In 1924, the company opened a new brickyard at Harbor City, where a large clay and sand deposit was discovered. The new larger brick plant was capable of tripling the brick production of the former yard. The Seventh Street yard was abandoned by 1928 and the property was later developed into residential units.

Long Beach Brick Company Bricks

Red Wire-Cut Brick

Red wire-cut building brick is red and mostly uniform in color. Form is excellent with straight sharp edges and sharp corners. Sides are smooth with faint transverse striations. Wire-cut faces could not be observed for description. Because of white paint covering most of the bricks, other features could not be observed. This bricks was made using the stiff-mud process. Length 8 1/4, width 3 7/8, height 2 1/4 inches.

View of the sides of the Long Beach Brick Company red wire-cut building brick.
View of the sides of the Long Beach Brick Company red wire-cut building brick, partly covered by white paint.

View of the side of the Long Beach Brick Company red wire-cut building brick showing the fine striations..
View of the side of the Long Beach Brick Company red wire-cut building brick showing the fine striations.

Enamel Brick

White enamel brick is a matte white enamel applied to all surfaces of a red wire-cut brick. The form is excellent with straight sharp edges and sharp corners. This brick was made using the stiff-mud process. Length 8 1/4, width 3 7/8, height 2 1/4 inches.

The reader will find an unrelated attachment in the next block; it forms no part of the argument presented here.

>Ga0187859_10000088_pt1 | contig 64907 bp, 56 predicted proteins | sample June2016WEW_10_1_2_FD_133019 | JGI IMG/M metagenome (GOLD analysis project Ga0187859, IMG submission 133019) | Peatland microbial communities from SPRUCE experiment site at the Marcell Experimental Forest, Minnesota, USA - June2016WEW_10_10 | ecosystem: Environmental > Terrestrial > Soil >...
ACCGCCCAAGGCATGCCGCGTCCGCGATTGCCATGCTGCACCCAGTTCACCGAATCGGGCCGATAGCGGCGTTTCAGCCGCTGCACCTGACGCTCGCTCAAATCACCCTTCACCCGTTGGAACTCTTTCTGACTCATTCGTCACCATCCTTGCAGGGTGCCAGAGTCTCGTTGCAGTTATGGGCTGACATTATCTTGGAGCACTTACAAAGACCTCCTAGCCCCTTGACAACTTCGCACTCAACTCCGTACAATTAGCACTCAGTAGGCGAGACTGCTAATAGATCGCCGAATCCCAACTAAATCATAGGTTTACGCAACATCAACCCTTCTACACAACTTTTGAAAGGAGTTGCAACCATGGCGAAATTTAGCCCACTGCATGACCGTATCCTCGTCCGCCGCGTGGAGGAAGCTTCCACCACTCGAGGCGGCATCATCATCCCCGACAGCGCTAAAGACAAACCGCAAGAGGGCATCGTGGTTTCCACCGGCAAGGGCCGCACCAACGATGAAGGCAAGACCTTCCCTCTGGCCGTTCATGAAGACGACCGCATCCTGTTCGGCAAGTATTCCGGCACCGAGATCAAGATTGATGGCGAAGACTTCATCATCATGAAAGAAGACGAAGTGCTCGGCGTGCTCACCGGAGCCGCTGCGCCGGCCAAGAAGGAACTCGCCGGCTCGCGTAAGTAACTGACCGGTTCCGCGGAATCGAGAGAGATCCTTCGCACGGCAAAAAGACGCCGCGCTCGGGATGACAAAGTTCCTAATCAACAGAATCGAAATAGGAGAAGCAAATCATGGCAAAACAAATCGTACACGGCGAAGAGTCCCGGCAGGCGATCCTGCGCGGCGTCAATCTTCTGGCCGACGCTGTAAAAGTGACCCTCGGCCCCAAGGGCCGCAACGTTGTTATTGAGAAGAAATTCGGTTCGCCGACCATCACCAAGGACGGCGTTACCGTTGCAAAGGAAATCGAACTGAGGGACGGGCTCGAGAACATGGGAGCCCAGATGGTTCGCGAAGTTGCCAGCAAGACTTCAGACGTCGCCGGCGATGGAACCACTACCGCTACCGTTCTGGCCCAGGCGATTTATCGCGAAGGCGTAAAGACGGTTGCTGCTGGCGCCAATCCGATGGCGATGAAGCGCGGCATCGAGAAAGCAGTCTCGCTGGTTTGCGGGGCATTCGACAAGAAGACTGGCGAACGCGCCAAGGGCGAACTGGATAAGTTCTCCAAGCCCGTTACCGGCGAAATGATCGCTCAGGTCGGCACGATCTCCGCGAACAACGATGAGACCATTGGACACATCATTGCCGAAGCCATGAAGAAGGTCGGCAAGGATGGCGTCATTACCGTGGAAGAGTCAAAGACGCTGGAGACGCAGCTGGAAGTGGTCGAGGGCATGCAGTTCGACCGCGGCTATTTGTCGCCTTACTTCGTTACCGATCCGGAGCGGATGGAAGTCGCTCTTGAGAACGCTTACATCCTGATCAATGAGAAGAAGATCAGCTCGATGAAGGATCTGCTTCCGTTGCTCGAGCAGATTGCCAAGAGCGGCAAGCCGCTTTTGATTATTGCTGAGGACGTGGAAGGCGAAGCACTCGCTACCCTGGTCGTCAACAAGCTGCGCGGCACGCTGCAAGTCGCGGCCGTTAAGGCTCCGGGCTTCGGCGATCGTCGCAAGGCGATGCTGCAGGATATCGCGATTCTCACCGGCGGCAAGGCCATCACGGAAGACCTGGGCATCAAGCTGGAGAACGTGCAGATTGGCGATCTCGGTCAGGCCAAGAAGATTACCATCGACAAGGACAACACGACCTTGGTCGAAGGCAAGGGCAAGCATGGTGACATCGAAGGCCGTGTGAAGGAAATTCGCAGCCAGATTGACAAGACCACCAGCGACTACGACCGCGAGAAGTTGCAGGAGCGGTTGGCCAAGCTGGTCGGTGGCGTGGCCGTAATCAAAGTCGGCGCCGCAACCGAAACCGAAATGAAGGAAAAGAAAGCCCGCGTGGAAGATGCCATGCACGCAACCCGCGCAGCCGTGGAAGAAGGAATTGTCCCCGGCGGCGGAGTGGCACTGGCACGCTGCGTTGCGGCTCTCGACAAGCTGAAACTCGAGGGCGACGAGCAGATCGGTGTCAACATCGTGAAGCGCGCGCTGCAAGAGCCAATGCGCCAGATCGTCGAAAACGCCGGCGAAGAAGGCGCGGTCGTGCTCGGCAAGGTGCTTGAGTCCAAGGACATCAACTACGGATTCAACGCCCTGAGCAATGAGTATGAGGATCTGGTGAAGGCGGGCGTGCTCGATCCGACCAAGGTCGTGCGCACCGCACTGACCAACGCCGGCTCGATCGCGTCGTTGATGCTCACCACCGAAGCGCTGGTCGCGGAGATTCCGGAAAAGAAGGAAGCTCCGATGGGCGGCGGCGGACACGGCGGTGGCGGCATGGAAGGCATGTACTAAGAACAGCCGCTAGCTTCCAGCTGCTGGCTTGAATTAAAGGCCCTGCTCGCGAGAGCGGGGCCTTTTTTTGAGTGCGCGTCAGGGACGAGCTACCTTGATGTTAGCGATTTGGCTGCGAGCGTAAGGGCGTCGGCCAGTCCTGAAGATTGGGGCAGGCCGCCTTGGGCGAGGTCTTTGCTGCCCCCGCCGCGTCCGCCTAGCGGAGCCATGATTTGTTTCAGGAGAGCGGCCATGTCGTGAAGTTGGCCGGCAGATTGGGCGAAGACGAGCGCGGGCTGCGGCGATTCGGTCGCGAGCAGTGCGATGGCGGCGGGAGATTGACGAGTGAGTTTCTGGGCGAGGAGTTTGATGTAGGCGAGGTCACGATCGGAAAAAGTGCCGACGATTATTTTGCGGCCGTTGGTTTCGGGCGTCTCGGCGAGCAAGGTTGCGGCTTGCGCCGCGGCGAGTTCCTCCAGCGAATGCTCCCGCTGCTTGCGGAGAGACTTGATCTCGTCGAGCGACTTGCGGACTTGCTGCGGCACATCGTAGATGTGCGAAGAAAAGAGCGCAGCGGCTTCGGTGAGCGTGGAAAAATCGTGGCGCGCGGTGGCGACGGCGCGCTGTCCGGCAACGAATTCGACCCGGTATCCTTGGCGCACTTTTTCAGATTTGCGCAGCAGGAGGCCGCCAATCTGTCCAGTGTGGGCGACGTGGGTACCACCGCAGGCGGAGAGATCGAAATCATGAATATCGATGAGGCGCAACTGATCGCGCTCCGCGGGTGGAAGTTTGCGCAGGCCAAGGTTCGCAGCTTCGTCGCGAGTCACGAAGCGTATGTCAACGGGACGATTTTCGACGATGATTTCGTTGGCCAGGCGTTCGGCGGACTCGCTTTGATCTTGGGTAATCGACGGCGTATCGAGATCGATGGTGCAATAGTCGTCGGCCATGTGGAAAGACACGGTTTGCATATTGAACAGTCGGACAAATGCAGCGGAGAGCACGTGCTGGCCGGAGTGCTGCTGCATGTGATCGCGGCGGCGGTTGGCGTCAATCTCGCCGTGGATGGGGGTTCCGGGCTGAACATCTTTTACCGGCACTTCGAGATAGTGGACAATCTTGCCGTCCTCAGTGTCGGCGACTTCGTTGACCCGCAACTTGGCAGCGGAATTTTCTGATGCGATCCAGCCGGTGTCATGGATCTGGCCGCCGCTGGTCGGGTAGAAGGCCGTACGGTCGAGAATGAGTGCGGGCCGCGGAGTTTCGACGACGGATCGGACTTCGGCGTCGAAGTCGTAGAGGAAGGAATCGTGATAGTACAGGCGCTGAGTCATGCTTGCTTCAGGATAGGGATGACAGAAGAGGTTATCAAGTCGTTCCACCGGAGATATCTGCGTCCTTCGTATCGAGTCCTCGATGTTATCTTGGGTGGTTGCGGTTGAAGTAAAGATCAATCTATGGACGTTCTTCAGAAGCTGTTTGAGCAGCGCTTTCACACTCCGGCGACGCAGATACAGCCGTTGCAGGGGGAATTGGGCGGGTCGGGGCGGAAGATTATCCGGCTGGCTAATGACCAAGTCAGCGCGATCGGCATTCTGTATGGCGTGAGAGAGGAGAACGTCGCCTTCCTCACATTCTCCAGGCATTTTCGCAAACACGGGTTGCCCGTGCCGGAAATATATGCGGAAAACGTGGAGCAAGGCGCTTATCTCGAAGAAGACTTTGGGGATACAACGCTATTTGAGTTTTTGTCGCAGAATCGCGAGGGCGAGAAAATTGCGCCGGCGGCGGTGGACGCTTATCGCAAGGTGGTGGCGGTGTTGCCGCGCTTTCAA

View of the sides of the Long Beach Brick Company white enamel brick.
View of the sides of the Long Beach Brick Company white enamel brick.

View of the side of the Long Beach Brick Company white enamel brick.
View of the side of the Long Beach Brick Company white enamel brick.

Close-up view of the side of the Long Beach Brick Company white enamel brick showing the enamel on red brick.
Close-up view of the white enamel coating on red brick.

References

Boalich, E.S., Castello, W.O., Huguenin, Emile, Logan, C.A., and Tucker, W.B., The Clay Industry In California, California State Mining Bureau Preliminary Report 7, 1920, p. 51-52.

Bones of Ancient Horse Discovered, Oakland Tribune, July 14, 1914.

Brick, v. 26, no. 1, 1907, p. 26.

Brick, v. 33, no. 4, 1910, p. 181.

Brick, v. 33, no. 6, 1910, p. 270.

Brick and Clay Record, v. 38, no. 12, 1911, p. 584.

Brick and Clay Record, v. 41, no. 1, 1912, p. 38.

Brick and Clay Record, v. 42, no. 2, 1913, p. 140.

Brick and Clay Record, v. 43, no. 6, 1913, p. 603.

Brick and Clay Record, v. 43, no. 8, 1913, p. 823.

Brick and Clay Record, v. 45, no. 1, 1914, p. 64.

Brick and Clay Record, v. 48, no. 8, 1916, p. 759.

Brick and Clay Record, v. 50, no. 5, 1917, p. 459.

Clay-Worker, v. 55, no. 6, 1911, p. 875.

Clay-Worker, v. 56, no. 4, 1911, p. 401.

Clay-Worker, v. 57, no. 3, 1912, p. 516.

Clay-Worker, v. 59, no. 5, 1913, p. 775.

Clay-Worker, v. 59, no. 6, 1913, p. 886.

Clay-Worker, v. 60, no. 3, 1913, p. 286.

Incorporations, Los Angeles Herald, July 4, 1906.

Long Beach City Directory, 1915-1916.

Long Beach City Directory, 1922.

Long Beach City Directory, 1923.

Long Beach City Directory, 1925.

Long Beach To Make 100,000 Daily, Brick and Clay Record, v. 64, no. 13, 1924, p. 866.

Remembering When?, Long Beach Independent, May 19, 1954.

Report of the Secretary of State, State Corporations, Journal of the Senate of the State of California, Sacramento, 1908, p. 85.

Symons, Henry H., California Mineral Production For 1928, California State Mining Bureau Bulletin 102, 1929, 215 p.

Copyright 2014 Dan Mosier

Contact Dan Mosier at danmosier@earthlink.net.